Peranakans in Paris


Peranakans in Paris


An 18-piece wedding bed ornamented with wedding paraphernalia; lacquered cabinets adorned with peony carvings; elaborate dragon embroidery on elegant kebayas; intricate rainbow beadwork of Western motifs on dainty slippers; green and pink porcelain kamchengs; gold jewellery with embedded diamonds befitting of matriarchs – Welcome to the lustrous and elaborate world of the Peranakan Chinese.

Kerosang – A set of three gold and diamond brooches

The Asian Civilisations Museum (ACM) transports the story of the Peranakan Chinese from Singapore to Paris, France. Associate curator Ms Tan Huism gives the Overseas Singaporean Unit a verbal guided tour of Baba Bling, Singapore’s first international mobile exhibition.

Locally-born goes Global

Ranjang Kahwain – Wedding bed

Meaning “locally-born” in Malay, the term ‘Peranakan’ refers to people of mixed ethnic origins. Among the different Peranakan communities, the Peranakan Chinese gained prominence and thrived in the Straits Settlements. Arising through intermarriages between Chinese immigrants and Southeast Asian women, the Babas and Nonyas have fashioned a culture that is rich – rich in material wealth and rich in its cultural diversity and vibrancy.

Today, the fascination with the Peranakan culture has sparked a revival of interest witnessed by the establishment of two museums – the Baba House and the Singapore Peranakan Museum, popularised by the MediaCorp TV production Little Nonya. With an amazing cultural resource at our feet, ACM has decided to share it with the world, introducing the Peranakan culture at the Musée du quai Branly (MQB).The Parisian museum is known for its showcases of indigenous art, cultures and civilisations from Africa, Oceania, Asia and the Americas.

The Peranakan in Everyone

A pair of beaded slippers with Betty Boop and Mickey Mouse motifs

In a city where museums are ubiquitous, the Baba Bling exhibition has enjoyed a warm reception and received glowing reviews. It has been attracting visitors, who include Singaporeans, from all around Europe.

Singaporean Peranakans who have visited the museum were bright-eyed and bushy-tailed about seeing their heritage displayed in Europe, according to Huism. Even among Singaporeans who aren’t Peranakans, to be reacquainted with something they are so familiar with in a land far away from home, there’s been a stirring of pride and nostalgia. “It’s just their manifestation of Peranakans coming out,” Huism chuckles.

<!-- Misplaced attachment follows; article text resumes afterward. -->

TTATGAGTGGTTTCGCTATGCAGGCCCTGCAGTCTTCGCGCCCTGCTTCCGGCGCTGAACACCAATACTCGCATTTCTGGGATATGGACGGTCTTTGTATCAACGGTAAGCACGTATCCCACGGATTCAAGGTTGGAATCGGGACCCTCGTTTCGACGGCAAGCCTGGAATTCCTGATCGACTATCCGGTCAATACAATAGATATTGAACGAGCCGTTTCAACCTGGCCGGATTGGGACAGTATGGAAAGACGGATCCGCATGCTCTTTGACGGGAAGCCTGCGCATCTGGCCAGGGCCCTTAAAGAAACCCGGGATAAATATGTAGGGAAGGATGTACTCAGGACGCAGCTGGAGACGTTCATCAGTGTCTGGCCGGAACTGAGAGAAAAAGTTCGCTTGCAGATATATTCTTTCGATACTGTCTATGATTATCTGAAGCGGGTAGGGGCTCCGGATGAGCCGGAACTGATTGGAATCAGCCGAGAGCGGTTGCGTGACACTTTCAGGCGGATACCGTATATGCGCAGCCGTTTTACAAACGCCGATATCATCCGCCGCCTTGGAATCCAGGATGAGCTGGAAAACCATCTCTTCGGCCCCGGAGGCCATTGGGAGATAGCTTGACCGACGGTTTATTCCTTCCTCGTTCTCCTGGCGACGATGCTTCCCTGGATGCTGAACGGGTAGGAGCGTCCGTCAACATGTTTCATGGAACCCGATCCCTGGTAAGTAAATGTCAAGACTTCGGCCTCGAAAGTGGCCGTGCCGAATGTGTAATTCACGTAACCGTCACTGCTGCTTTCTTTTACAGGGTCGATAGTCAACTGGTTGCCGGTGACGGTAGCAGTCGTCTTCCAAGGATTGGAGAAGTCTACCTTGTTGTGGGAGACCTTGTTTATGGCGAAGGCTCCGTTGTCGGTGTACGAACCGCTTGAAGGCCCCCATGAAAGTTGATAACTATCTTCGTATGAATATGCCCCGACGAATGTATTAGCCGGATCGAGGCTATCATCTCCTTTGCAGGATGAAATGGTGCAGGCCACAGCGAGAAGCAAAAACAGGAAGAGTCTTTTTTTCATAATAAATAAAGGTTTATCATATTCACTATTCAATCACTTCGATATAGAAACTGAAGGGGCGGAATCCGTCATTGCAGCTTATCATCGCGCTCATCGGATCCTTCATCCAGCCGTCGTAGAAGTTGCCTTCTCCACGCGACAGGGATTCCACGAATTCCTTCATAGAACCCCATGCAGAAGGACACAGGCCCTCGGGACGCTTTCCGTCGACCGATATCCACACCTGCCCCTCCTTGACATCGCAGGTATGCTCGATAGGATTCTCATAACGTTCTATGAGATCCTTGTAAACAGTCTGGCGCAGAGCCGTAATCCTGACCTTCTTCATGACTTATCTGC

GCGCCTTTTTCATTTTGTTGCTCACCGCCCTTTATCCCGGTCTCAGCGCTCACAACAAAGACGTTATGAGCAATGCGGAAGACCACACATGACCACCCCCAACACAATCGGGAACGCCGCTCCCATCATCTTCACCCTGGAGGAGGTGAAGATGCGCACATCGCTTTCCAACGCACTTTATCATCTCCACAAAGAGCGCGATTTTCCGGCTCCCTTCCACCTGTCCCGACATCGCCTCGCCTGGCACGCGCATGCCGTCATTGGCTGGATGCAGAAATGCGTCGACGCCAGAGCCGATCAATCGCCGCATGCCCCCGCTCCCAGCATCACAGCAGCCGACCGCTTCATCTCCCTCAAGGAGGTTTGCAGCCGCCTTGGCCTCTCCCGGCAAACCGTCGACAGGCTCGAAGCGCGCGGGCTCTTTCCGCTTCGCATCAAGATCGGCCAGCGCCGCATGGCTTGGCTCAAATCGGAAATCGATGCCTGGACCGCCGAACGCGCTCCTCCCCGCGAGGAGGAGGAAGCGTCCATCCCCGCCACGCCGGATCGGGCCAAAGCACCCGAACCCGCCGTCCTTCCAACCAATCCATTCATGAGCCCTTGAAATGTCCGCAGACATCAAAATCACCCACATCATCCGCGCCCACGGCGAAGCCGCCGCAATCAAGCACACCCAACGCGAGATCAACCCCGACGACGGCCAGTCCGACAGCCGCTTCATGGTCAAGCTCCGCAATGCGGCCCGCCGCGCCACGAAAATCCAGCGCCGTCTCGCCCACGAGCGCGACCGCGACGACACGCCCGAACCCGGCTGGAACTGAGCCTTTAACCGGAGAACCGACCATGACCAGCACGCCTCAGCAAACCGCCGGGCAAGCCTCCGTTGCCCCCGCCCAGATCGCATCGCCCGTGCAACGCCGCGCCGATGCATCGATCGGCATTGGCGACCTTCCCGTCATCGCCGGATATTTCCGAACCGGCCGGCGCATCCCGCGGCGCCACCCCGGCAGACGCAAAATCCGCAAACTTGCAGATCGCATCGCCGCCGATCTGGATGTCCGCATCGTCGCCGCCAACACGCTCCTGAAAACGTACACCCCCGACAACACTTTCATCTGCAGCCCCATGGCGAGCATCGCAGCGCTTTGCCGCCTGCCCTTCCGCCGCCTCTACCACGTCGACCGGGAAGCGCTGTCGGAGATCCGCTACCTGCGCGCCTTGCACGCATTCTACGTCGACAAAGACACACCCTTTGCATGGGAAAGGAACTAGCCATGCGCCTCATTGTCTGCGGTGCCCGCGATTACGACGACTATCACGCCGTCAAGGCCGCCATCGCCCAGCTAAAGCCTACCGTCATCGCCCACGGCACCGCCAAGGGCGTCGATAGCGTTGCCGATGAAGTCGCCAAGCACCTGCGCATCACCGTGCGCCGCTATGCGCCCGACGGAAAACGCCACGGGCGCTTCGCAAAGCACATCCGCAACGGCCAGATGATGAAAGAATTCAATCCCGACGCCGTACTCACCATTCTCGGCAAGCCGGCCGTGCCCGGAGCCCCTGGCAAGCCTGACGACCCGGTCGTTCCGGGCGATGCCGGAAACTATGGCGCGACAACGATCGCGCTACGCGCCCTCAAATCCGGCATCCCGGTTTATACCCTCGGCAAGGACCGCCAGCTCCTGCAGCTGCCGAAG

A Fresh Perspective

Baba Bling gallery

Featuring never-before-displayed artefacts, the exhibition in MQB has been designed by acclaimed exhibition scenographer Nathalie Crinière who has given the Peranakan Chinese story a French interpretation.

Even if one has been to the Singapore Peranakan Museum, Baba Bling promises to shed a different light, literally and metaphorically, and offer a fresh perspective to the celebrated culture. “You don’t want a show from one place travelling to another place to look the same. It will be totally boring.” Huism says.

The exhibition highlights the marginal difference among Chinese communities and breaks the prevailing stereotype among many Europeans of a monolithic, homogenous Chinese culture. The exhibition is also a shining example of a community adept at adapting to its environment by amalgamating the best elements from diverse influences and creating a unique, charming and colourful culture.

By Tan Meng Chuan


Baba Bling: The Peranakan Chinese of Singapore

Date: Now on till 30 January 2011
Location: Galerie Jardin, Musee du quai Branly
Click here for more details.